Advertisement

New Horizons spacecraft sees detail on Pluto

This image of Pluto and it largest moon, Charon, was taken by the Long Range Reconnaissance Imager (LORRI) on NASA’s New Horizons spacecraft on April 15, 2015. NASA/JHU-APL/SwRI

TORONTO – NASA’S New Horizons mission destined for Pluto is revealing detail on the tiny dwarf planet.

The spacecraft revealed bright and dark regions on the surface, the first time any such detail has ever been seen on the far-off world. The images, taken with a telescopic camera at a distance of about 113 million kilometres, suggest that Pluto may even have a polar cap.

READ MORE: ‘We are at Pluto’s doorstep.’- New Horizons mission edges closer to mysterious world

“As we approach the Pluto system we are starting to see intriguing features such as a bright region near Pluto’s visible pole, starting the great scientific adventure to understand this enigmatic celestial object,” said John Grunsfeld, associate administrator for NASA’s Science Mission Directorate in Washington in a press conference on Wednesday.

Story continues below advertisement
A movie of Pluto and its largest moon, Charon, taken by NASA’s New Horizons spacecraft as it raced toward Pluto in July 2014. The 12 images that make up the movie were taken July 19-24, 2014, with the spacecraft’s best telescopic camera -– the Long Range Reconnaissance Imager (LORRI) – at distances ranging from about 429 million to 422 million kilometres.
A movie of Pluto and its largest moon, Charon, taken by NASA’s New Horizons spacecraft as it raced toward Pluto in July 2014. The 12 images that make up the movie were taken July 19-24, 2014, with the spacecraft’s best telescopic camera -– the Long Range Reconnaissance Imager (LORRI) – at distances ranging from about 429 million to 422 million kilometres. NASA/Johns Hopkins University Applied Physics Laboratory/Southwest Research Institute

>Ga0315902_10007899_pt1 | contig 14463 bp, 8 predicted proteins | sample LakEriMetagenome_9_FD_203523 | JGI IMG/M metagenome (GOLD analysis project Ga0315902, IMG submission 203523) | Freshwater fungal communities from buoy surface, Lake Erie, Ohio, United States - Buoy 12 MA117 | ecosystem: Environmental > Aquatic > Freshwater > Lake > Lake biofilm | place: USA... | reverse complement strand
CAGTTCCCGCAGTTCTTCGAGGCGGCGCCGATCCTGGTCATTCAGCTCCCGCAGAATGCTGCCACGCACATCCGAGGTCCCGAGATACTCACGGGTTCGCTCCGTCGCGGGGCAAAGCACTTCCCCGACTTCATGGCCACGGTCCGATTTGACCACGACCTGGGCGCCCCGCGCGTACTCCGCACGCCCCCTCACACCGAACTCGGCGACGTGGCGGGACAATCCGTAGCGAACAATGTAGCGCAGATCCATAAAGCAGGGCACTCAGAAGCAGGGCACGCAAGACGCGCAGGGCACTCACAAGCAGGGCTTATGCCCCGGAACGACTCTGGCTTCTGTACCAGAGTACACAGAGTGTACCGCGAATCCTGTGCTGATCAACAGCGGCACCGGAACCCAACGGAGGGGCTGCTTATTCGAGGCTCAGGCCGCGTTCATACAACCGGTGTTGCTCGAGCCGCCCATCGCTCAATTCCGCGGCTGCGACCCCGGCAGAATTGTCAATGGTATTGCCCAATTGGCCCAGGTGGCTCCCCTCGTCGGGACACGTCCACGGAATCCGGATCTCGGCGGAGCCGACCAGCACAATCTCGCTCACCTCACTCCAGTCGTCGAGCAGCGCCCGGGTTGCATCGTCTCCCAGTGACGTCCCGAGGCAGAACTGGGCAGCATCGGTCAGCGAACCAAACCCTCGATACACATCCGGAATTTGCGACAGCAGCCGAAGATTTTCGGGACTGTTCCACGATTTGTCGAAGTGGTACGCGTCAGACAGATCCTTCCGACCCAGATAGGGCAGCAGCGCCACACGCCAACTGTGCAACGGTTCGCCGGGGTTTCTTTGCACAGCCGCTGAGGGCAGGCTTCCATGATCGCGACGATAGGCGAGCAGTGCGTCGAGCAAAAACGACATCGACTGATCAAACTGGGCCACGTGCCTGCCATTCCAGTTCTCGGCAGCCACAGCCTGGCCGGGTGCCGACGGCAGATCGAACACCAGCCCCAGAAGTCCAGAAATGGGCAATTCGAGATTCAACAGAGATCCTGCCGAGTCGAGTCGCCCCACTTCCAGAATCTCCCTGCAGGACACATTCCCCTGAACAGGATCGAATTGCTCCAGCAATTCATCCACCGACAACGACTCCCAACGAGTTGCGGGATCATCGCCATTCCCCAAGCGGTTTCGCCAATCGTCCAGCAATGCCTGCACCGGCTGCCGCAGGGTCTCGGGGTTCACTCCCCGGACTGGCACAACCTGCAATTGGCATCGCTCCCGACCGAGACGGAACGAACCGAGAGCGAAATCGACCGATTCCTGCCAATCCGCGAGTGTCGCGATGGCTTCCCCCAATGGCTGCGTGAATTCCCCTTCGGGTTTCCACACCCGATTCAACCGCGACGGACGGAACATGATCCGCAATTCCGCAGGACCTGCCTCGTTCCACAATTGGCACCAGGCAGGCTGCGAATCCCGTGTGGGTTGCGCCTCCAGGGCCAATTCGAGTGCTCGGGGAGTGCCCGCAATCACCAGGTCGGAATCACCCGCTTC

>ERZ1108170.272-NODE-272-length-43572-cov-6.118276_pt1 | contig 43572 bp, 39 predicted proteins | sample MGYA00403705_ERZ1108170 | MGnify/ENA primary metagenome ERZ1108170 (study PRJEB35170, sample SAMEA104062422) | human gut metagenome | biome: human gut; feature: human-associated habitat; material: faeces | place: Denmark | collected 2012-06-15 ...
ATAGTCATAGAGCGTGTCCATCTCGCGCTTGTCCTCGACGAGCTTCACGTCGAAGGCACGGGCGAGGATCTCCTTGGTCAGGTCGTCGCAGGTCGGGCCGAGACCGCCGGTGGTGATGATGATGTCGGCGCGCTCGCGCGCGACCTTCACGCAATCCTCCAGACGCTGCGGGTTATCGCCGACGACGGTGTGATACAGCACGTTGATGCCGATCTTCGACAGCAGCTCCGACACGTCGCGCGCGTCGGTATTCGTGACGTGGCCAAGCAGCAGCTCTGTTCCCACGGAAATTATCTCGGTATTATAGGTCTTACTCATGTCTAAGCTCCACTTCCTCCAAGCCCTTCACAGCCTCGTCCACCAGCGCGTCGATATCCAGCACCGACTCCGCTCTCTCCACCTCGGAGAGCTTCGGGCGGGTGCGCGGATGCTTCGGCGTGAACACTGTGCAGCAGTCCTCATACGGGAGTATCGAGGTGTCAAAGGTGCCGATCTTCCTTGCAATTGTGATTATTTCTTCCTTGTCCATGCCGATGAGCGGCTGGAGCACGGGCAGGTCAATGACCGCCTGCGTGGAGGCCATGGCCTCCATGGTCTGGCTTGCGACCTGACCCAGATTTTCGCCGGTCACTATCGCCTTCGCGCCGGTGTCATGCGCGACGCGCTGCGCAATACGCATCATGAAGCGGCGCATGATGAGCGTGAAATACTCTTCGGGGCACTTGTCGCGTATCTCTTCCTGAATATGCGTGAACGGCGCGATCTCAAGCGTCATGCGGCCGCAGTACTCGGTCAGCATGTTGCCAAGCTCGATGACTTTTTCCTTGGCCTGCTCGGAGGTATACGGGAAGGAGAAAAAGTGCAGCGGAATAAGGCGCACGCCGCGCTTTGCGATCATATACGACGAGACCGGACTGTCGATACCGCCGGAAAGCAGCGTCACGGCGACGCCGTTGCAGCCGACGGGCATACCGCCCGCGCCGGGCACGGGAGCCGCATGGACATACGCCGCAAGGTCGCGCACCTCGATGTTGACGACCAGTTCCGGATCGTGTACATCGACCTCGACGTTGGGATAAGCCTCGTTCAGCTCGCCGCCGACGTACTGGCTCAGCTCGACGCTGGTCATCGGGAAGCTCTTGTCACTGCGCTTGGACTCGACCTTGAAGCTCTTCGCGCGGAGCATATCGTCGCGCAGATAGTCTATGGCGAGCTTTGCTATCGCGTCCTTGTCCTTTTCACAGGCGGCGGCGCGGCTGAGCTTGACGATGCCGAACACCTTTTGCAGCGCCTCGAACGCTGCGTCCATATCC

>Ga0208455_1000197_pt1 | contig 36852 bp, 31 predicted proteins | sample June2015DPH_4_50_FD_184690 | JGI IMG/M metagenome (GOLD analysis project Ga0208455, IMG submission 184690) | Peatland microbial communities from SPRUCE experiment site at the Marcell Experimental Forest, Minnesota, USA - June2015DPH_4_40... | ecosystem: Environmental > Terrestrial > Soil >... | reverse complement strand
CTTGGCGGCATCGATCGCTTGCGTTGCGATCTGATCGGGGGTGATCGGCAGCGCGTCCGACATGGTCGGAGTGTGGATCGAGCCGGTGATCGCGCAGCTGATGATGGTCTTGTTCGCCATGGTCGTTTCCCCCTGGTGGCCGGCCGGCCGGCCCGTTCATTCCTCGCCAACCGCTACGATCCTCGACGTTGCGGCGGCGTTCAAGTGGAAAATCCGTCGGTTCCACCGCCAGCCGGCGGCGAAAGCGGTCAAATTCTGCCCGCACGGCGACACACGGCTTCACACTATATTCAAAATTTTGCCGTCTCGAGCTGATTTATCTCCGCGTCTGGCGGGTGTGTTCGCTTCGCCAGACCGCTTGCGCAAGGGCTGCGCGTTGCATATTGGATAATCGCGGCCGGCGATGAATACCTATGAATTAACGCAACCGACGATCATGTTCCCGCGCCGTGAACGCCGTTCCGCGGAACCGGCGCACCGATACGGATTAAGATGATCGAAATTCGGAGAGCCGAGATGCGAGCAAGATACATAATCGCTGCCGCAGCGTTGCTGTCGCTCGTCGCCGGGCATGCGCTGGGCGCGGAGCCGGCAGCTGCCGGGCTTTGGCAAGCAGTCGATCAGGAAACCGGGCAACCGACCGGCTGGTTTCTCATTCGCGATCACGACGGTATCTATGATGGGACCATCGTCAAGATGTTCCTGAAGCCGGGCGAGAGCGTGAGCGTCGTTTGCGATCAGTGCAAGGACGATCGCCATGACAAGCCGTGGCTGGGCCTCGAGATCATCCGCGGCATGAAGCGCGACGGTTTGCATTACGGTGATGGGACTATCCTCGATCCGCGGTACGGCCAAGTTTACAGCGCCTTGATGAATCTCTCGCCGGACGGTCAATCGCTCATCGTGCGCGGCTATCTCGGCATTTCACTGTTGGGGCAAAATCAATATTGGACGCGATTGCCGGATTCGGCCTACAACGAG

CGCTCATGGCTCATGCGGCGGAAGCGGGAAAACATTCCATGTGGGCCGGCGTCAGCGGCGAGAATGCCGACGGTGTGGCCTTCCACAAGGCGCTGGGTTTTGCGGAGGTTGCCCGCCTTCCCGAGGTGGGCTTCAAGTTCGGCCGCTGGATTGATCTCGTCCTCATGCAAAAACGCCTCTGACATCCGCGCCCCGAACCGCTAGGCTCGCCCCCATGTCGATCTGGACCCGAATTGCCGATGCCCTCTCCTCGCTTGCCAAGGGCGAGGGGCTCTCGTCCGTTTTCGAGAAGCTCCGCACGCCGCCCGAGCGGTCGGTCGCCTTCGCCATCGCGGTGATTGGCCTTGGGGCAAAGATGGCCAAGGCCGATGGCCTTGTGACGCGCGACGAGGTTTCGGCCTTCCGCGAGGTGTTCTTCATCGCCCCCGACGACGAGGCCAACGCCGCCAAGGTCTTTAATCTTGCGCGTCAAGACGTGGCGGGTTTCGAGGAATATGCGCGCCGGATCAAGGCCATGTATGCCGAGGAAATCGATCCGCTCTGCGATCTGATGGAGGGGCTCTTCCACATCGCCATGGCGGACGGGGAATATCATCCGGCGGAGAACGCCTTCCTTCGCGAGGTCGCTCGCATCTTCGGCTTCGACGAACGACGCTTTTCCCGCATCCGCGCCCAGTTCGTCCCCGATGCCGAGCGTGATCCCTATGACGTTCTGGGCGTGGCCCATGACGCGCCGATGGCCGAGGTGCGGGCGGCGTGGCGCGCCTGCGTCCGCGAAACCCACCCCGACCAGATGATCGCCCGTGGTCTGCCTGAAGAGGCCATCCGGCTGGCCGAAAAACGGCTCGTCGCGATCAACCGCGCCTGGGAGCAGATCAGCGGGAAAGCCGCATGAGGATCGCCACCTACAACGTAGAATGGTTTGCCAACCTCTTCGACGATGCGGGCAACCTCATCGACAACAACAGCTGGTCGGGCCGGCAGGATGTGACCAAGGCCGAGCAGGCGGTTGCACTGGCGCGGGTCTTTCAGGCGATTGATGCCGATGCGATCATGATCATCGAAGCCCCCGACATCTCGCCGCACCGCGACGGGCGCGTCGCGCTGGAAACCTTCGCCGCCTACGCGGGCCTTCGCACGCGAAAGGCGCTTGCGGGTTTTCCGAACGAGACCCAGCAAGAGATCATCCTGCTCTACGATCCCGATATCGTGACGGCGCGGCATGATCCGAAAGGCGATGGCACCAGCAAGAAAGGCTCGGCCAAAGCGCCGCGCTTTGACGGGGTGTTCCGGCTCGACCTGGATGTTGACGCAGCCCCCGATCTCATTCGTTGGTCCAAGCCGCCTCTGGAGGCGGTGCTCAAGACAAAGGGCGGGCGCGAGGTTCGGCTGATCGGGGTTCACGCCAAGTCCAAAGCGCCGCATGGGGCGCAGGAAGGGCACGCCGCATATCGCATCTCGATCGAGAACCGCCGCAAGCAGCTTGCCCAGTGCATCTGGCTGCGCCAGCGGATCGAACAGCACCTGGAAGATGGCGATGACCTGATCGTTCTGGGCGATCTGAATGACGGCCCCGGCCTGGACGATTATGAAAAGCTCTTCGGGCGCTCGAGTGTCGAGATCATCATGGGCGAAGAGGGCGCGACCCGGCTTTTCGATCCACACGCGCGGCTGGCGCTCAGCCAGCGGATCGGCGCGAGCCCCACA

Pluto, discovered by Clyde Tombaugh in 1930, has had a life of controversy. It was considered our solar system’s ninth planet until 2006 when the International Astronomical Union reclassified it as a dwarf planet. It was just seven months after the New Horizons mission to Pluto launched.

READ MORE: Want to name features on a (dwarf) planet? Public invited to take part in Pluto mission

The mission marks the farthest a dedicated spacecraft has flown in our solar system. It aims to reveal more information about the origin of icy worlds and the formation of our solar system.

“After traveling more than nine years through space, it’s stunning to see Pluto, literally a dot of light as seen from Earth, becoming a real place right before our eyes,” said Alan Stern, New Horizons principal investigator at Southwest Research Institute in Boulder, Colorado.

Story continues below advertisement

Because New Horizons had to travel at incredible speeds to reach Pluto, it won’t stop. Instead, it will make its closest pass on July 14.

New Horizons is the second mission to visit a dwarf planet this year, with Dawn — orbiting Ceres — being the other.

Sponsored content